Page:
Have said numerous times about being a huge Agatha Christie fan. That has been the case ever since the age of 11 after reading 'And Then There Were None' (still one of my favourite books) and watching the Joan Hickson and David Suchet adaptations of 'A Murder is Announced' and 'Sad Cypress'. 'Ordeal By Innocence' may not be one of her very best works, but it is an expertly crafted work with an ending that one does not expect, and one can see why she herself apparently thought highly of it.
While there are worse Agatha Christie adaptations (i.e. the 'Partners in Crime' series from a few years ago, 'The Alphabet Murders', the 1989 'Ten Little Indians' and the worst ITV Marple adaptations, so 'At Bertram's Hotel', 'A Sittaford Mystery' and 'Why Didn't They Ask Evans'), 'Ordeal By Innocence' was a disappointment. Of Sarah Phelps' Christie adaptations, it is the weakest having loved 'And Then There Were None' and being mixed on 'Witness for the Prosecution'. It is a shame that 'Ordeal By Innocence' is a great book, yet none of the adaptations do them justice. Don't know which is the best or worst because they are on the same level of disappointing though with different strengths and flaws, at a guess the ITV adaptation for best and the 1984 film worst.
It is not that as an overall whole that it is a poor adaptation of the book where my disappointment with 'Ordeal By Innocence' lies, not completely at least. It for me had far more issues on its own terms. The first part, of three, is definitely the best though it's still heavily flawed, it's mainly because of the opening sequence and that it is not quite as melodramatic or sluggish as the other episodes and didn't have an ending that felt like a slap in the face.
There are good things. The best thing about 'Ordeal By Innocence' is the production values. Gorgeously shot, sometimes imaginatively edited, sumptuously costumed, atmospherically lit and evocative in period detail with well chosen locations, visually it is exceptional.
Close behind was the way the episode started. The opening scene was utterly transfixing and looking away was impossible, one of the few instances in the adaptation where chills were sent down the spine and goose-bumps were on my arm.
Didn't think highly of the acting really, but Bill Nighy does underplay with dignity and is sometimes affecting, a perfect approach towards the character that one feels most for in the source material. It may come over as dull and like he was slumming it to some but that is only when comparing it to the rest of the acting, which had a jarringly broad approach, someone had to take things seriously as ought and Nighy does that. Morven Christie, looking luminous, and Luke Treadaway, quietly understated, also do very well.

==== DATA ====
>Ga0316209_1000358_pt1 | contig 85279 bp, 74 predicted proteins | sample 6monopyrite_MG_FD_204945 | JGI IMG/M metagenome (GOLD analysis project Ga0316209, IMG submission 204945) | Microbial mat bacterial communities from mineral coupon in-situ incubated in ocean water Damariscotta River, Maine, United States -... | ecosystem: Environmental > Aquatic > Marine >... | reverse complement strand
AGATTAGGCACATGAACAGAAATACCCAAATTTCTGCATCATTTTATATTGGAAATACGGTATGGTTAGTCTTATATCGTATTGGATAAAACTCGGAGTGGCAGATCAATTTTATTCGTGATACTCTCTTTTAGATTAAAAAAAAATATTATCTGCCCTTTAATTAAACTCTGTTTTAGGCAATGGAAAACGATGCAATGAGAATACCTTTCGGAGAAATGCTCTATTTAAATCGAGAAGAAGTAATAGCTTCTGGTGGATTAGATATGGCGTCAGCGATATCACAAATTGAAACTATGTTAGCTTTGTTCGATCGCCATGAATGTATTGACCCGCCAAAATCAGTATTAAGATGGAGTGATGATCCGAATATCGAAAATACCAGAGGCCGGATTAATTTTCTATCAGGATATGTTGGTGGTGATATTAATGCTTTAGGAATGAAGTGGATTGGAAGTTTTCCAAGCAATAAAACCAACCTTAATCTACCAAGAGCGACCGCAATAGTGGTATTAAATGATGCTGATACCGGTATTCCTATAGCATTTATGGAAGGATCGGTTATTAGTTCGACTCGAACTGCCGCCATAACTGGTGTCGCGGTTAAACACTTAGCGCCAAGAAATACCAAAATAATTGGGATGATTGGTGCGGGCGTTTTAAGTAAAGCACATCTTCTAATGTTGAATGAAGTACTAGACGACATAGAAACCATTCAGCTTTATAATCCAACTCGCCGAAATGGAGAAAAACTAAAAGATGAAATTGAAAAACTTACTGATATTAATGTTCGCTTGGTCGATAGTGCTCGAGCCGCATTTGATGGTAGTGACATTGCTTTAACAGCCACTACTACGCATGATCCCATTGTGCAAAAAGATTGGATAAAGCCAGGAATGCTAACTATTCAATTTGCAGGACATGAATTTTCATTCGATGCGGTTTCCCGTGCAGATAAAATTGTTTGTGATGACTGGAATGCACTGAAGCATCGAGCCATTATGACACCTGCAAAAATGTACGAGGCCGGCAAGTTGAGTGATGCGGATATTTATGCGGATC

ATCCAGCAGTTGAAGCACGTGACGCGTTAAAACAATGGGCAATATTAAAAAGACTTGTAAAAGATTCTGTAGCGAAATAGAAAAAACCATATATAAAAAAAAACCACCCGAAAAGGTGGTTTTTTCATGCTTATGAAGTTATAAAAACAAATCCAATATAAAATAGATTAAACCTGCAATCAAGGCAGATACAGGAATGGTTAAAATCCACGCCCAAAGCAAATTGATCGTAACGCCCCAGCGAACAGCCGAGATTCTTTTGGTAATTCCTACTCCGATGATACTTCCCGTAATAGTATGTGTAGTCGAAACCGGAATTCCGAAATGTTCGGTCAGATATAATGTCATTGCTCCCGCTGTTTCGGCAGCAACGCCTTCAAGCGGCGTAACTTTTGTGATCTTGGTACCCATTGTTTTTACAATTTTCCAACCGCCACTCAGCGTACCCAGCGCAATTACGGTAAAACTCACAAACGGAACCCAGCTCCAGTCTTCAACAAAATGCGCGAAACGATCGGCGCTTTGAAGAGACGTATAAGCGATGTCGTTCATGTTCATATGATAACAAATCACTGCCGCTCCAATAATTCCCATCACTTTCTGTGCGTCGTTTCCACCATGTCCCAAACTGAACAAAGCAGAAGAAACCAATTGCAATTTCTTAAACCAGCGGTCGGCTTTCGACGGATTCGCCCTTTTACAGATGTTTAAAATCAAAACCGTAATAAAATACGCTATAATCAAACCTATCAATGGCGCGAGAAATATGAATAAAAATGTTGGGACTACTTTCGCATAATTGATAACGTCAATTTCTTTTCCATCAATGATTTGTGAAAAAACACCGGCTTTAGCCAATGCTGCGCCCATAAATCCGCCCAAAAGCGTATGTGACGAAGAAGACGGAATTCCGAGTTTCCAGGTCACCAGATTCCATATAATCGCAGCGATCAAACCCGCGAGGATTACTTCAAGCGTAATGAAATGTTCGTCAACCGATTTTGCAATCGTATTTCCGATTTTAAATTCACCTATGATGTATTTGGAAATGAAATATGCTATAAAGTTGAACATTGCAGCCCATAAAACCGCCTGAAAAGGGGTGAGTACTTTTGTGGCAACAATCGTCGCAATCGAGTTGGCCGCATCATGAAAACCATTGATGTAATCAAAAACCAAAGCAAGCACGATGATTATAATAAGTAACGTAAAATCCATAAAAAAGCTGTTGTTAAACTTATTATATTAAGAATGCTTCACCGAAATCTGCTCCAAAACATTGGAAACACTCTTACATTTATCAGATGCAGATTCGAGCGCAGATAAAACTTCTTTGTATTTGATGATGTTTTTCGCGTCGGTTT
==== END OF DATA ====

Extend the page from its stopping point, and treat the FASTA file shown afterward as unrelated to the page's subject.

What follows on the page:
On the other hand, the rest of the cast are either too broad or bland, the latter especially applying to Matthew Goode. Instead of feeling much for the characters and their plight which one is meant to considering that in the book there is more emphasis on the family ordeal, one is irritated by that most of them do not come over as real people and more stale archetypes, Rachel comes over as cartoonish.
Unfortunately, the mystery also doesn't engage. Although worse in the other two parts, one very quickly gets overblown melodramatic tone and a lack of tension and suspense. Some of the episode is padded out by self-indulgence, overlong scenes and repetition, making the not very long running time of the episode feel further over-stretched. The other two episodes though do this worse though.
Much of the dialogue feels soapy and ham-fisted, as well as being too jarring for the period. The music is too brashly orchestrated and intrudes far too much. Anything included to spice things up to seemingly bring more grit or appeal to a wider audience instead comes over as mean-spirited and out of kilter as well as gratuitous.
Summarising, the best of the three parts but could have been better. 5/10 Bethany Cox
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